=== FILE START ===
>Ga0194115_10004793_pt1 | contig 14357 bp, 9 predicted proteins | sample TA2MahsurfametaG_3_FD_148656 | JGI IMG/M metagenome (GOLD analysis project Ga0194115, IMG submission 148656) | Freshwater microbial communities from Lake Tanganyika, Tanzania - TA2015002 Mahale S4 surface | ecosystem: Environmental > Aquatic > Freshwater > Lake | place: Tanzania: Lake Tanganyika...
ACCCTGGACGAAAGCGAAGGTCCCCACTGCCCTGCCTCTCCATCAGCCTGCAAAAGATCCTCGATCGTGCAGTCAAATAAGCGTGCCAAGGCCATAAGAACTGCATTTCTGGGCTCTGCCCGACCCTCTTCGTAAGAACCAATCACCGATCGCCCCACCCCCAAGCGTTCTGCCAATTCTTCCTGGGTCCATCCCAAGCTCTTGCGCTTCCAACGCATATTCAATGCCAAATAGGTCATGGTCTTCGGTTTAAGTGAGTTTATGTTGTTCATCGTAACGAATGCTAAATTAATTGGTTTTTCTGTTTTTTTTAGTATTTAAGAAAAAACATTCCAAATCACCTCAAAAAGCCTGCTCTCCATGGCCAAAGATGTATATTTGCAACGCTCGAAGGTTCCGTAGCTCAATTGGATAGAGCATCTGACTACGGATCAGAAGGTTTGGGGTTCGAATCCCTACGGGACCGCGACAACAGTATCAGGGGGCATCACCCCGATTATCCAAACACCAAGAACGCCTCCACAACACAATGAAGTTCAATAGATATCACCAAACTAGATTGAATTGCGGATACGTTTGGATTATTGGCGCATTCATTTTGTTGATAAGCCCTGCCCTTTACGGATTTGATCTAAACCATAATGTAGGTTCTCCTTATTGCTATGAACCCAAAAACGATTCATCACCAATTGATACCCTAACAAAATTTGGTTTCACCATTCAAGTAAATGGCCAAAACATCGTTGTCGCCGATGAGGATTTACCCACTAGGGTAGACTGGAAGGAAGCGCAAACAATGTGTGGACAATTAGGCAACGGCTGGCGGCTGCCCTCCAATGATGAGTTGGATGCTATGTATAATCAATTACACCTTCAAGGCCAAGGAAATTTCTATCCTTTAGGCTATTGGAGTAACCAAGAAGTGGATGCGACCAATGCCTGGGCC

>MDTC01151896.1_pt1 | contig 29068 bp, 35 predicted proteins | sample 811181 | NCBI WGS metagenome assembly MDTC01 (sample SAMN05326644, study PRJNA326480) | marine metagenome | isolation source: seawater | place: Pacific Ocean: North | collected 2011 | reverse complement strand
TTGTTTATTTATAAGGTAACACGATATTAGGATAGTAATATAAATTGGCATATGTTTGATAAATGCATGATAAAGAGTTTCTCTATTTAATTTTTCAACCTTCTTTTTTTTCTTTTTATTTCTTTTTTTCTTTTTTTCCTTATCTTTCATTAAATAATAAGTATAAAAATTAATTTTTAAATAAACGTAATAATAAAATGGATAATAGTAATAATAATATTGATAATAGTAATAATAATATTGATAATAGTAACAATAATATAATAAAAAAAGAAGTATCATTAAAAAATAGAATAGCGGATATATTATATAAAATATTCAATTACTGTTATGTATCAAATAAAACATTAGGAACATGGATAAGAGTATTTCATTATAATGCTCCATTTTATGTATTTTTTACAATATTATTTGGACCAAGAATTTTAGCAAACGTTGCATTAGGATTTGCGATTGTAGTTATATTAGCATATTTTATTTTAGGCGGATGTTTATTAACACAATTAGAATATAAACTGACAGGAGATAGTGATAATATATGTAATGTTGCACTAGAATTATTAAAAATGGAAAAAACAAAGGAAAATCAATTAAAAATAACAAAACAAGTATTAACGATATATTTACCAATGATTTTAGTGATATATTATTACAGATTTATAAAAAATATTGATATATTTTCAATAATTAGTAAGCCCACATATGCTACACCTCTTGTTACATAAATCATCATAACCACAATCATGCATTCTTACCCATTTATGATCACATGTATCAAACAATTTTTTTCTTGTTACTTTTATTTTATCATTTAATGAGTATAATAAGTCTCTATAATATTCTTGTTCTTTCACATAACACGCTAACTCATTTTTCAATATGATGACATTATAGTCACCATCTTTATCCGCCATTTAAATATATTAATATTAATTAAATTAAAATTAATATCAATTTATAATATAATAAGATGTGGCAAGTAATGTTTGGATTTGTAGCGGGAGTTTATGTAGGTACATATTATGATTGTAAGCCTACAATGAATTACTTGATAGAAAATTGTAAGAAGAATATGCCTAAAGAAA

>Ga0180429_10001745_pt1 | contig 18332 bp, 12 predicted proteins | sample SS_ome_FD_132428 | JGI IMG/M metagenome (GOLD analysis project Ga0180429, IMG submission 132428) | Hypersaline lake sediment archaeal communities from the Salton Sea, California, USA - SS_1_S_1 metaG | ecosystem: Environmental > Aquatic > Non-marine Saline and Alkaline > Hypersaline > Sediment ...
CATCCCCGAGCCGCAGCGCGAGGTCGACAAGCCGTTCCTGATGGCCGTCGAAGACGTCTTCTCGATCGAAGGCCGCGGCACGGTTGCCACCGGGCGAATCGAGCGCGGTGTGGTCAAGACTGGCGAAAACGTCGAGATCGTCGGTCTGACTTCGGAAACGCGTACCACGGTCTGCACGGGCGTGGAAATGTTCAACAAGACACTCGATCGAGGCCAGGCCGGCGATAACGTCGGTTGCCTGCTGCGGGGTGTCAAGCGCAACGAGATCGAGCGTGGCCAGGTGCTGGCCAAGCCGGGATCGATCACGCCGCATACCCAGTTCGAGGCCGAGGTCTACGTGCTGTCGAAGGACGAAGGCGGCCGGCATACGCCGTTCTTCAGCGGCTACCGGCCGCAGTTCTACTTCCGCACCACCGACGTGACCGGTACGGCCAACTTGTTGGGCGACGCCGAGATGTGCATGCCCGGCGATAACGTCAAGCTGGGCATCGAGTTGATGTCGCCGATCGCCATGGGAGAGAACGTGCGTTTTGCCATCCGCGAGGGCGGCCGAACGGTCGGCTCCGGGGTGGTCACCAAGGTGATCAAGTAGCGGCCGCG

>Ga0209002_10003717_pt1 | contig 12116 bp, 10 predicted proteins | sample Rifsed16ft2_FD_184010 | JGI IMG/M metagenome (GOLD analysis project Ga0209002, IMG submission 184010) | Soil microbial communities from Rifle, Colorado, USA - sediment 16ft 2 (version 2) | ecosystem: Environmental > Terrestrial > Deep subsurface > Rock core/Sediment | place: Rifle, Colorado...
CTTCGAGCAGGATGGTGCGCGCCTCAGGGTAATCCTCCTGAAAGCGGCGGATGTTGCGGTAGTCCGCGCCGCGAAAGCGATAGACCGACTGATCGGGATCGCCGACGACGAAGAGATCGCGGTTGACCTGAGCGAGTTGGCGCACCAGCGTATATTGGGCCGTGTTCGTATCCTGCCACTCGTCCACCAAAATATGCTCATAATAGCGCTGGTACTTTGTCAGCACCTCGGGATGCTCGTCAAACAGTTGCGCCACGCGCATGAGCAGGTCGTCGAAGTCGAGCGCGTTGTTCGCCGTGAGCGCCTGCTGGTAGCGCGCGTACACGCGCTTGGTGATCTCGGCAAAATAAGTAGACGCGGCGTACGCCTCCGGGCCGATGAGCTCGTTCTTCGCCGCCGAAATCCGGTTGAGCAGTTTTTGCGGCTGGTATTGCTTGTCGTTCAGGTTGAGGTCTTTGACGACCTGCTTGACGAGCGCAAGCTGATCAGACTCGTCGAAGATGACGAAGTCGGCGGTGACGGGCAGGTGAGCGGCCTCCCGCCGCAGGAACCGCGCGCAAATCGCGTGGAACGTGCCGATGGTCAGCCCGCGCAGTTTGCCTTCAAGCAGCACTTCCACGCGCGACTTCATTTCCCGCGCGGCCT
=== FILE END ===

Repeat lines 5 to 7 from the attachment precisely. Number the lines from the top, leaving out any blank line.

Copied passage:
>Ga0180429_10001745_pt1 | contig 18332 bp, 12 predicted proteins | sample SS_ome_FD_132428 | JGI IMG/M metagenome (GOLD analysis project Ga0180429, IMG submission 132428) | Hypersaline lake sediment archaeal communities from the Salton Sea, California, USA - SS_1_S_1 metaG | ecosystem: Environmental > Aquatic > Non-marine Saline and Alkaline > Hypersaline > Sediment ...
CATCCCCGAGCCGCAGCGCGAGGTCGACAAGCCGTTCCTGATGGCCGTCGAAGACGTCTTCTCGATCGAAGGCCGCGGCACGGTTGCCACCGGGCGAATCGAGCGCGGTGTGGTCAAGACTGGCGAAAACGTCGAGATCGTCGGTCTGACTTCGGAAACGCGTACCACGGTCTGCACGGGCGTGGAAATGTTCAACAAGACACTCGATCGAGGCCAGGCCGGCGATAACGTCGGTTGCCTGCTGCGGGGTGTCAAGCGCAACGAGATCGAGCGTGGCCAGGTGCTGGCCAAGCCGGGATCGATCACGCCGCATACCCAGTTCGAGGCCGAGGTCTACGTGCTGTCGAAGGACGAAGGCGGCCGGCATACGCCGTTCTTCAGCGGCTACCGGCCGCAGTTCTACTTCCGCACCACCGACGTGACCGGTACGGCCAACTTGTTGGGCGACGCCGAGATGTGCATGCCCGGCGATAACGTCAAGCTGGGCATCGAGTTGATGTCGCCGATCGCCATGGGAGAGAACGTGCGTTTTGCCATCCGCGAGGGCGGCCGAACGGTCGGCTCCGGGGTGGTCACCAAGGTGATCAAGTAGCGGCCGCG

>Ga0209002_10003717_pt1 | contig 12116 bp, 10 predicted proteins | sample Rifsed16ft2_FD_184010 | JGI IMG/M metagenome (GOLD analysis project Ga0209002, IMG submission 184010) | Soil microbial communities from Rifle, Colorado, USA - sediment 16ft 2 (version 2) | ecosystem: Environmental > Terrestrial > Deep subsurface > Rock core/Sediment | place: Rifle, Colorado...